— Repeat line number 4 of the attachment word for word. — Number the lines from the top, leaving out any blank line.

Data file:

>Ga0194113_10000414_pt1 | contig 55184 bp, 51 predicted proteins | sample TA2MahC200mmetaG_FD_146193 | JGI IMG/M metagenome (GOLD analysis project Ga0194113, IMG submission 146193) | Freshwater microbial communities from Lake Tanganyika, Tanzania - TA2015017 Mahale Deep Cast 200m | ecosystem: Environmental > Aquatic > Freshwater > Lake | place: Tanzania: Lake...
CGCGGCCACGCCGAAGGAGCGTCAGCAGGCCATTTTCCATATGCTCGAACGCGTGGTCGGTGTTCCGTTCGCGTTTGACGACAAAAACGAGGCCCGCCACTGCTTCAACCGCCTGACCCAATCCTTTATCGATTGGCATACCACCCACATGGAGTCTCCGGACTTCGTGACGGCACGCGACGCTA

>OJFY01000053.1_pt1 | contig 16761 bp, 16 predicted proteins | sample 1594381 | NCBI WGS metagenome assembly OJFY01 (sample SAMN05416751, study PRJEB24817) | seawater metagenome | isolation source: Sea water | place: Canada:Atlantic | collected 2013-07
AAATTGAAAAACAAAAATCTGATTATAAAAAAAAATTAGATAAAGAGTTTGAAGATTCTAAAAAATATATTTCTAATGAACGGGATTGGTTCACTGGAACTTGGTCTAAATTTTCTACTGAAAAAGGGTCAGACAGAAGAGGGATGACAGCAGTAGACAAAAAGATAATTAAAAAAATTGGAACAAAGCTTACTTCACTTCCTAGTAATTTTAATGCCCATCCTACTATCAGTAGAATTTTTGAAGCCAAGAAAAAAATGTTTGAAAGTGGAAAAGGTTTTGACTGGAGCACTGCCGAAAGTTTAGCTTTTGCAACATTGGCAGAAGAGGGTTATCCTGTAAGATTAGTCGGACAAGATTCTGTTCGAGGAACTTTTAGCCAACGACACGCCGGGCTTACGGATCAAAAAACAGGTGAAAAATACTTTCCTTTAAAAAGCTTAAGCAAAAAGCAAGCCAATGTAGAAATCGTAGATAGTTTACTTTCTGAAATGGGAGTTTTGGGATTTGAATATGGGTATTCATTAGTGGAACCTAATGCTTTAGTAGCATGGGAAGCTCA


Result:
AAATTGAAAAACAAAAATCTGATTATAAAAAAAAATTAGATAAAGAGTTTGAAGATTCTAAAAAATATATTTCTAATGAACGGGATTGGTTCACTGGAACTTGGTCTAAATTTTCTACTGAAAAAGGGTCAGACAGAAGAGGGATGACAGCAGTAGACAAAAAGATAATTAAAAAAATTGGAACAAAGCTTACTTCACTTCCTAGTAATTTTAATGCCCATCCTACTATCAGTAGAATTTTTGAAGCCAAGAAAAAAATGTTTGAAAGTGGAAAAGGTTTTGACTGGAGCACTGCCGAAAGTTTAGCTTTTGCAACATTGGCAGAAGAGGGTTATCCTGTAAGATTAGTCGGACAAGATTCTGTTCGAGGAACTTTTAGCCAACGACACGCCGGGCTTACGGATCAAAAAACAGGTGAAAAATACTTTCCTTTAAAAAGCTTAAGCAAAAAGCAAGCCAATGTAGAAATCGTAGATAGTTTACTTTCTGAAATGGGAGTTTTGGGATTTGAATATGGGTATTCATTAGTGGAACCTAATGCTTTAGTAGCATGGGAAGCTCA